What Is Oleander Poisoning

  • Ayesha JamilBachelors of Biomedical Sciences with Honors - University of Nottingham, Malaysia


Oleander poisoning is a serious medical condition resulting from exposure to the toxic chemicals present in the leaves, flowers, and stems of the oleander plant (Nerium oleander). This evergreen shrub, native to Mediterranean regions, is cultivated for its ornamental beauty and is commonly found in gardens, parks, and landscapes throughout the United Kingdom.1

Definition of oleander poisoning

Oleander poisoning refers to the harmful effects caused by the ingestion, inhalation, or skin contact with the toxic components of the oleander plant. Oleander contains cardiac glycosides, such as oleandrin and digitoxigenin, which can have damaging effects on the heart, nervous system, and various organs if absorbed into the body.1

Common sources of oleander poisoning

Oleander poisoning most commonly occurs when individuals mistakenly consume parts of the oleander plant, either accidentally or with the intent to harm oneself or others. Ingesting any part of the oleander plant, including the leaves, flowers, bark, or stems, can lead to poisoning. Additionally, burning oleander wood or inhaling its smoke can also result in toxic exposure. It is important to note that even small amounts of oleander can be highly toxic and potentially fatal.2

Importance of understanding oleander poisoning

Understanding the dangers associated with oleander poisoning is crucial for both the general public and medical professionals. Adequate knowledge about oleander poisoning can help individuals recognize potential sources of exposure, take appropriate precautions, and seek immediate medical assistance in case of ingestion or exposure. Additionally, medical practitioners should be aware of the symptoms and treatment options to provide prompt and effective care in emergency situations.

What is oleander?

Oleander, also known as Nerium oleander, is an evergreen shrub that is native to the Mediterranean region. It is highly regarded for its beautiful flowers, which bloom in various colors such as white, pink, and red. However, it is important to note that while oleander is aesthetically pleasing, it is also highly toxic.2

The toxicity of oleander can be attributed to the presence of various cardiac glycosides, including oleandrin and nerium. These compounds can negatively affect the heart, leading to symptoms such as irregular heart rhythms, low blood pressure, and even cardiac arrest.3

It is crucial to handle oleander with caution as all parts of the plant, including the flowers, leaves, stems, and even the sap, contain toxic substances. Ingesting any part of the plant can lead to severe poisoning, which can be fatal if not treated promptly.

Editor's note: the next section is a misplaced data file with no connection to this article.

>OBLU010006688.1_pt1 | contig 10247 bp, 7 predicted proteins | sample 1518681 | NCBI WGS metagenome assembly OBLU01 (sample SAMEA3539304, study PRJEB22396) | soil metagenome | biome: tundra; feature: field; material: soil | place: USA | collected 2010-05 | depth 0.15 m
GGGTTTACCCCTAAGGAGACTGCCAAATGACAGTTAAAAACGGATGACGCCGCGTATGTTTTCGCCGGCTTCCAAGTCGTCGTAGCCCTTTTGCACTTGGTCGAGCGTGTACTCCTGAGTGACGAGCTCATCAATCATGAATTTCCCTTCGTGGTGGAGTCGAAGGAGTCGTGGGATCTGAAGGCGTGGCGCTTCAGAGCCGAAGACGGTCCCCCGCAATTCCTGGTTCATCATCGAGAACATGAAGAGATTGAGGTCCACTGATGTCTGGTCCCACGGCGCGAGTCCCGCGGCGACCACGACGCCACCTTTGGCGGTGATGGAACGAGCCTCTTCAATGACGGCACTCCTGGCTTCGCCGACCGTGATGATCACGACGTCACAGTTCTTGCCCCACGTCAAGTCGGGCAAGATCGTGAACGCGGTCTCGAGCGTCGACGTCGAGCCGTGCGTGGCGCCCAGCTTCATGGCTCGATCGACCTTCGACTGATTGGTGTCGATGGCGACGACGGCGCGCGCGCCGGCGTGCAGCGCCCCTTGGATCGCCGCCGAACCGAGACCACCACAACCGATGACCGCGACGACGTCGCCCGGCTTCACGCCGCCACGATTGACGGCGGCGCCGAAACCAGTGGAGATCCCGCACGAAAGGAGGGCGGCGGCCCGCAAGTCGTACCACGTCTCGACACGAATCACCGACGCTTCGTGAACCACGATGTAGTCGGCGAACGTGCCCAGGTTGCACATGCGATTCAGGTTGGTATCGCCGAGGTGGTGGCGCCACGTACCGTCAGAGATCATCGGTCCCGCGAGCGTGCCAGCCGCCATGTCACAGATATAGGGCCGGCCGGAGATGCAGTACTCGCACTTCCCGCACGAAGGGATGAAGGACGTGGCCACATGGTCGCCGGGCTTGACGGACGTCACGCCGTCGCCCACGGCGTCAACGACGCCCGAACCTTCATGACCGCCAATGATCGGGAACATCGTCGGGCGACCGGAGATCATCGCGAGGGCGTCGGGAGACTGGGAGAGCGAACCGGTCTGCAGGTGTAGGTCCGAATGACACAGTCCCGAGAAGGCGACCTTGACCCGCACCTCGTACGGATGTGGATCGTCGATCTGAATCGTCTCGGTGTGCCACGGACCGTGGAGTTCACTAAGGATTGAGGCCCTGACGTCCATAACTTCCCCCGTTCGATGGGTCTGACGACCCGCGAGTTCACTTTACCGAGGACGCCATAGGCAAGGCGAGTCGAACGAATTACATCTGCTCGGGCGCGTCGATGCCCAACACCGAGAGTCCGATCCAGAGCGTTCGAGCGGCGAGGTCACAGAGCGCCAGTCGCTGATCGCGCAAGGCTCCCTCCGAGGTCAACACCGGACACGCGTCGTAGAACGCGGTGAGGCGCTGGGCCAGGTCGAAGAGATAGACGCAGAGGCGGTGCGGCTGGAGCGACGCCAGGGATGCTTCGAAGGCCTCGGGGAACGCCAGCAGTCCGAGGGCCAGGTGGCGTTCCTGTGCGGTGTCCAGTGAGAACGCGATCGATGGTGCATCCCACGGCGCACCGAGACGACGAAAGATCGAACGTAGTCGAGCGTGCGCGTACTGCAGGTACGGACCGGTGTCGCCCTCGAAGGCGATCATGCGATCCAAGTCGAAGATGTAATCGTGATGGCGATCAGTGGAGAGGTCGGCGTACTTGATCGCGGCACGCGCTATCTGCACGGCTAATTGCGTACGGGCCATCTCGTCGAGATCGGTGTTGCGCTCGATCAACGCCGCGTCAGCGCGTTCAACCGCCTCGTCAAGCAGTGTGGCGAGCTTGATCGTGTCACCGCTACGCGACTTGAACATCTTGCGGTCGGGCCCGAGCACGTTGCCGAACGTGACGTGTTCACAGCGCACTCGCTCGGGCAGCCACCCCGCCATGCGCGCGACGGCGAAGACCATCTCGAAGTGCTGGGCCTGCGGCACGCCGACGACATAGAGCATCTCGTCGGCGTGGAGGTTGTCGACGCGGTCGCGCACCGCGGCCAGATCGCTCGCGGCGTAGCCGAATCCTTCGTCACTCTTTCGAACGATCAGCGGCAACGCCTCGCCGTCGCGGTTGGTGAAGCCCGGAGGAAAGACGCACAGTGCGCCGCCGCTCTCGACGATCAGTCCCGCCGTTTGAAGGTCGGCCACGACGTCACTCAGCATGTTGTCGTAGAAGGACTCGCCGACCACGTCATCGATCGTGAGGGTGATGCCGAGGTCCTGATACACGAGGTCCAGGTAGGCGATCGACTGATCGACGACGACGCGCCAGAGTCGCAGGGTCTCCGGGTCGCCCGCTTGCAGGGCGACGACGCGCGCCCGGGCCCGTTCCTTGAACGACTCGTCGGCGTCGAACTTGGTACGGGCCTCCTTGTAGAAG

Symptoms of oleander poisoning

If someone has ingested or come into contact with oleander, it is important to be aware of the potential symptoms of oleander poisoning. The symptoms can vary depending on the amount of exposure and the person's overall health.4

Following is a list of symptoms that manifest after the ingestion of the toxins:

  • Nausea
  • Vomiting
  • Abdominal pain
  • Diarrhea

In addition to gastrointestinal symptoms, oleander poisoning can affect the cardiovascular system lading to the manifestation of the following:

  • Arrhythmias (irregular heartbeat rhythms)
  • Bradycardia (Slowed heartbeat)
  • Dizziness
  • Fainting
  • Shortness of breath

Respiratory symptoms can also manifest in cases of oleander poisoning. Inhaling the smoke from burning oleander plants can irritate the respiratory tract and lead to the following:

  • Coughing
  • Wheezing
  • Difficulty breathing
  • Respiratory distress
  • Respiratory failure

In some instances, oleander poisoning may result in neurological symptoms. These can include:

  • Drowsiness
  • Confusion
  • Seizures
  • Muscle weakness
  • Trembling

Causes of oleander poisoning

Oleander poisoning can occur when individuals come into contact with the various parts of the oleander plant. The toxic compounds found in oleander, including cardiac glycosides, are responsible for its poisonous effects.5

Ingesting any part of the oleander plant can lead to poisoning, as the toxins can be rapidly absorbed by the body. Accidental ingestion may occur in children who are attracted to the vibrant colors of the flowers or in pets that have access to oleander growing in gardens or outdoor areas.5

In addition to ingestion, oleander poisoning can also occur through inhalation or skin contact. When oleander leaves or stems are burned, they release toxic fumes that can be inhaled, causing respiratory distress. Direct skin contact with oleander can result in dermatitis or irritation.5

It's worth noting that even the water in which oleander flowers have been soaked can contain toxic compounds, so caution should be exercised when handling them.